Does God create the soul out of nothing, or are children propagated from their parents as whole beings? Those who hold that God specially creates the soul cannot escape the contradiction of turning the miraculous into the mundane. Any time that God creates something out of nothing, it requires the supernatural, miraculous power of God. Such a divine creative act is above and beyond nature. However, if it is held that the soul is created in this way, then this presents the problem of putting what is above and beyond nature into nature itself, incorporating the miraculous into the natural processes that are constantly in operation.
Louis Berkhof was a creationist, and a well-respected Reformed theologian. In his Systematic Theology, he defines miracles:
THE NATURE OF MIRACLES. A distinction is usually made between providentia ordinaria and providentia extraordinaria. In the former God works through second causes in strict accordance with the laws of nature, though He may vary the results by different combinations. But in the latter He works immediately or without the mediation of second causes in their ordinary operation. Says McPherson: “A miracle is something done without recourse to the ordinary means of production, a result called forth directly by the first cause without the mediation, at least in the usual way, of second causes.” The distinctive thing in the miraculous deed is that it results from the exercise of the supernatural power of God. And this means, of course, that it is not brought about by secondary causes that operate according to the laws of nature. If it were, it would not be supernatural (above nature), that is, it would not be a miracle…1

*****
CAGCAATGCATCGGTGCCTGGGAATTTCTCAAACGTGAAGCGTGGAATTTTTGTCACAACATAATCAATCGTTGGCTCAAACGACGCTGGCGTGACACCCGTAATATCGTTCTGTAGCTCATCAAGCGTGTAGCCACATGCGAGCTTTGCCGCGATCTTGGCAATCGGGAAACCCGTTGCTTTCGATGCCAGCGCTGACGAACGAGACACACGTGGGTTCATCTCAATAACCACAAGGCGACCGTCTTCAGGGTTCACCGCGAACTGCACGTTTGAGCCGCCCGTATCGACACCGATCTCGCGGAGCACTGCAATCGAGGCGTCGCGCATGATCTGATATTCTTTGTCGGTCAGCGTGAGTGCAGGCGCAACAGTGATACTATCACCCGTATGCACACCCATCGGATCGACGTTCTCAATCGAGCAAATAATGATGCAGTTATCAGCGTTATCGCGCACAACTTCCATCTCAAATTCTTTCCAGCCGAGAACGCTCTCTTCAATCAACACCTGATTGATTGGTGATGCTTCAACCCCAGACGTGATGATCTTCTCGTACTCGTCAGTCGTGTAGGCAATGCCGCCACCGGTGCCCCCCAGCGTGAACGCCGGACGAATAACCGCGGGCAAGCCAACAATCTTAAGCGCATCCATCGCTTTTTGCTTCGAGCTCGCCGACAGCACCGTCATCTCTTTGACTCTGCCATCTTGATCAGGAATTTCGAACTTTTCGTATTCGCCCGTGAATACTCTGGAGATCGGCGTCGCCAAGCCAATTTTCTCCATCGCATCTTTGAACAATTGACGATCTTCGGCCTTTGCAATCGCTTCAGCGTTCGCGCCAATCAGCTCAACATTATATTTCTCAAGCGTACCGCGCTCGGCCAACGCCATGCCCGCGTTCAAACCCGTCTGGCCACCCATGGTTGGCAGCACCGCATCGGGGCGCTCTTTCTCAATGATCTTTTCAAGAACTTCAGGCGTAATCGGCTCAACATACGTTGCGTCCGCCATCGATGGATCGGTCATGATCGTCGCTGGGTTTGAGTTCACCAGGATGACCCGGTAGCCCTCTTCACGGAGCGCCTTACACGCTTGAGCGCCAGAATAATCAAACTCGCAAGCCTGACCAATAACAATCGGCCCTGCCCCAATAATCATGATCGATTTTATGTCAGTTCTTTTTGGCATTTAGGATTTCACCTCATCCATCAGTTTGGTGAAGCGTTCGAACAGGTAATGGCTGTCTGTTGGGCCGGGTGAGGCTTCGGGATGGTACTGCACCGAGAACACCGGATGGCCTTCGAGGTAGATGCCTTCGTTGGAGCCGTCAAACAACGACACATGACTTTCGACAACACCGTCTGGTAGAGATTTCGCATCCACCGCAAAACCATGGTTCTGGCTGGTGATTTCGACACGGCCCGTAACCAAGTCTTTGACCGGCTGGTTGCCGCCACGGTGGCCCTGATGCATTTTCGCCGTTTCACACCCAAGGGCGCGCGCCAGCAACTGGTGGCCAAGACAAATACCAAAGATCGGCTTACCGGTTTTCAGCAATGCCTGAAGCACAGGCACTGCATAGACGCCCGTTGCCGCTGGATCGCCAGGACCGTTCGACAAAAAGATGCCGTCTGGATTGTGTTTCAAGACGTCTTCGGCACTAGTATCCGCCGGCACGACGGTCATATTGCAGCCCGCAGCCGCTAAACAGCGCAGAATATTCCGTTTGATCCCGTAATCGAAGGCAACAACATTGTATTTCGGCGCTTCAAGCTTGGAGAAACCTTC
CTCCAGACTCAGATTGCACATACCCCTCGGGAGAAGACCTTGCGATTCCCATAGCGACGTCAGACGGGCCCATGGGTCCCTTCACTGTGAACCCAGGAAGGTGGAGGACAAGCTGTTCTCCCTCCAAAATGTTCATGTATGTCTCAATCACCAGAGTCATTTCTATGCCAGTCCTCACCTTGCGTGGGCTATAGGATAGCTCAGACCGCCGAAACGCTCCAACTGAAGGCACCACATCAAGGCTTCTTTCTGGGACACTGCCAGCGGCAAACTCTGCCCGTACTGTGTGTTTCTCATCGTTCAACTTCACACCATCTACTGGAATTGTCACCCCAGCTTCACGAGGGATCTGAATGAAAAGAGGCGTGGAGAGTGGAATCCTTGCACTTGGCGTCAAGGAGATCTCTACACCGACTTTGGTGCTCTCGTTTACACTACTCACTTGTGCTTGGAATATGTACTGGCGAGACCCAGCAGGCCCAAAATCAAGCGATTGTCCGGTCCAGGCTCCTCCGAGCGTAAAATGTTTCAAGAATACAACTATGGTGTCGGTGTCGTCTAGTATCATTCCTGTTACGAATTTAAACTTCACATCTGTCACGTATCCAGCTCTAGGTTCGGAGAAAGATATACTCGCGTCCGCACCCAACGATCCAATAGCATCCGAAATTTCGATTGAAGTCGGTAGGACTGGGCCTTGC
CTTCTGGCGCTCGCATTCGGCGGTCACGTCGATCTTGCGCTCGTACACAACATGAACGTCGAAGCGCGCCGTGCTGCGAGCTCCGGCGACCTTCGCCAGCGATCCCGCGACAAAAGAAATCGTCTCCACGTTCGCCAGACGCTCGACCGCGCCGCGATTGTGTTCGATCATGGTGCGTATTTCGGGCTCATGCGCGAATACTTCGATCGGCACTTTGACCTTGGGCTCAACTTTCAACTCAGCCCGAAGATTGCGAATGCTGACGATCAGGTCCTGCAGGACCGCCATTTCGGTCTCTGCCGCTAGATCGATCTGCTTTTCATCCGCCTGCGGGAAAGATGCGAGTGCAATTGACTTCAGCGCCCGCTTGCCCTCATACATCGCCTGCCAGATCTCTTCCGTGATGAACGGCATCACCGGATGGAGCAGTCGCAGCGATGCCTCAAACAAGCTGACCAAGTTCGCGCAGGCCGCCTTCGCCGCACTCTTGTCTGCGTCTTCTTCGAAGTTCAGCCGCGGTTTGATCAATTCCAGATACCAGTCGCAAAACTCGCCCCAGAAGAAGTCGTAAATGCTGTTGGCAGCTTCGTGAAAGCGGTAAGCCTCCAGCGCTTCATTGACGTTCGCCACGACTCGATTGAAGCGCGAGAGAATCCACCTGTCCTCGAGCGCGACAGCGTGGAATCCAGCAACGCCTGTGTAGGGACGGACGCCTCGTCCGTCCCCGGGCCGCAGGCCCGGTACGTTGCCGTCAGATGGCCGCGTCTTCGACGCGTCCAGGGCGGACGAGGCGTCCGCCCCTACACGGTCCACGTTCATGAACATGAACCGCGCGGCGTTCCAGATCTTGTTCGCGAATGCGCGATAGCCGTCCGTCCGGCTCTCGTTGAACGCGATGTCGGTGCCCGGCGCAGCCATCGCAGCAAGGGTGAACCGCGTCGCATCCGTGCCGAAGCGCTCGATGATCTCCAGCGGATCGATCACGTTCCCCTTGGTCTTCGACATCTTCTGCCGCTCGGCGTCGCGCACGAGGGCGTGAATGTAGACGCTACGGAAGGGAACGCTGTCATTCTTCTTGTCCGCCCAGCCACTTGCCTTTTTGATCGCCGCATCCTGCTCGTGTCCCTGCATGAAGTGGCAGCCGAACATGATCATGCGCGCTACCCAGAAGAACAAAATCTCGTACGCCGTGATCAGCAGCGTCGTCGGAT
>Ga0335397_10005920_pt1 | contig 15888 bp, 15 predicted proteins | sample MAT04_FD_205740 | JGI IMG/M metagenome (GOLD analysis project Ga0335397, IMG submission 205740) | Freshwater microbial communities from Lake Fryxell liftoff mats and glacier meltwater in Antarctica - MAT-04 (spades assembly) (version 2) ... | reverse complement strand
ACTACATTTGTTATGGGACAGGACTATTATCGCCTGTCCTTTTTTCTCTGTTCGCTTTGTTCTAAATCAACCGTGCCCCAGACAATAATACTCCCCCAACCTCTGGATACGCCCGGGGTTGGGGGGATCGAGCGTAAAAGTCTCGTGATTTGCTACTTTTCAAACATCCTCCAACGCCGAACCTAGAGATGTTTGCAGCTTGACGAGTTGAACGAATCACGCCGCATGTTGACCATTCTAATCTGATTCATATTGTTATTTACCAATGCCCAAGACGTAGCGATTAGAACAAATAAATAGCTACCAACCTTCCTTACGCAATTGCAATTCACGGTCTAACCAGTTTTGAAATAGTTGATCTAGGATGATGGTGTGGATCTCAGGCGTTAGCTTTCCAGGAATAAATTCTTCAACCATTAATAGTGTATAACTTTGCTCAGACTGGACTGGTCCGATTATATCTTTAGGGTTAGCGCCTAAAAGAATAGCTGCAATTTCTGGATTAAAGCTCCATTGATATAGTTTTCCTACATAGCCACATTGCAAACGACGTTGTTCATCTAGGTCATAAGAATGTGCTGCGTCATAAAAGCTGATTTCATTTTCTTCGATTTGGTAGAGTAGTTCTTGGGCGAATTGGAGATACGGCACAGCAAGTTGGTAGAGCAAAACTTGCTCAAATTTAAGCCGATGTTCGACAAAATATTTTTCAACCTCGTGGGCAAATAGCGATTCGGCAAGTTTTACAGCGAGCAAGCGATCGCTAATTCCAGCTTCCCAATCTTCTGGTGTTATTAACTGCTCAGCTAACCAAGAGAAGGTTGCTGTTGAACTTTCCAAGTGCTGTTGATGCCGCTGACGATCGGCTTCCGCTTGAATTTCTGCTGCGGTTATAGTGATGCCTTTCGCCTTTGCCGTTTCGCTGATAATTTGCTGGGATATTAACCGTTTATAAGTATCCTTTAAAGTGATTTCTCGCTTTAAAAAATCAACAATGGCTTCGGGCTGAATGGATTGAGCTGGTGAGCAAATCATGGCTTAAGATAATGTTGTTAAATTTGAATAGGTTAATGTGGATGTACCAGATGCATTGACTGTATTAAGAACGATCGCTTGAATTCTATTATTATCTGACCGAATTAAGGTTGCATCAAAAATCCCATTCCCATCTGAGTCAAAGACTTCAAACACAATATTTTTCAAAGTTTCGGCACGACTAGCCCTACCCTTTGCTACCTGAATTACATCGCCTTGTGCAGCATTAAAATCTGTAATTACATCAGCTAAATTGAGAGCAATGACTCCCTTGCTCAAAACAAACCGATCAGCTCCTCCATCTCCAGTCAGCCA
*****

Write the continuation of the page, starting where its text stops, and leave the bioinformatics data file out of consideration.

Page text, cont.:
Also, he goes into creationism:
CREATIONISM. This view is to the effect that each individual soul is to be regarded as an immediate creation of God, owing its origin to a direct creative act, of which the time cannot be precisely determined…2
On the same page, he evaluates the following popular objection of traducianists to creationism:
…[Creationism] is not in harmony with God’s present relationship to the world and His manner of working in it, since it teaches a direct creative activity of God, and thus ignores the fact that God now works through secondary causes and ceased from His creative work. This is not a very serious objection for those who do not have a deistic conception of the world. It is a gratuitous assumption that God has ceased from all creative activity in the world.3
I would point out that this objection (as well as the others that he lists) comes from well-respected traducianist theologians who all disagree that they have a deistic conception of the world. Such a characterization is in dispute. Berkhof, not satisfied that his rebuttal of this objection is sufficient, gives some tacit acknowledgement of the validity of the objection, in his concluding thoughts:
…we are convinced that the creative activity of God in originating human souls must be conceived as being most closely connected with the natural process in the generation of new individuals…4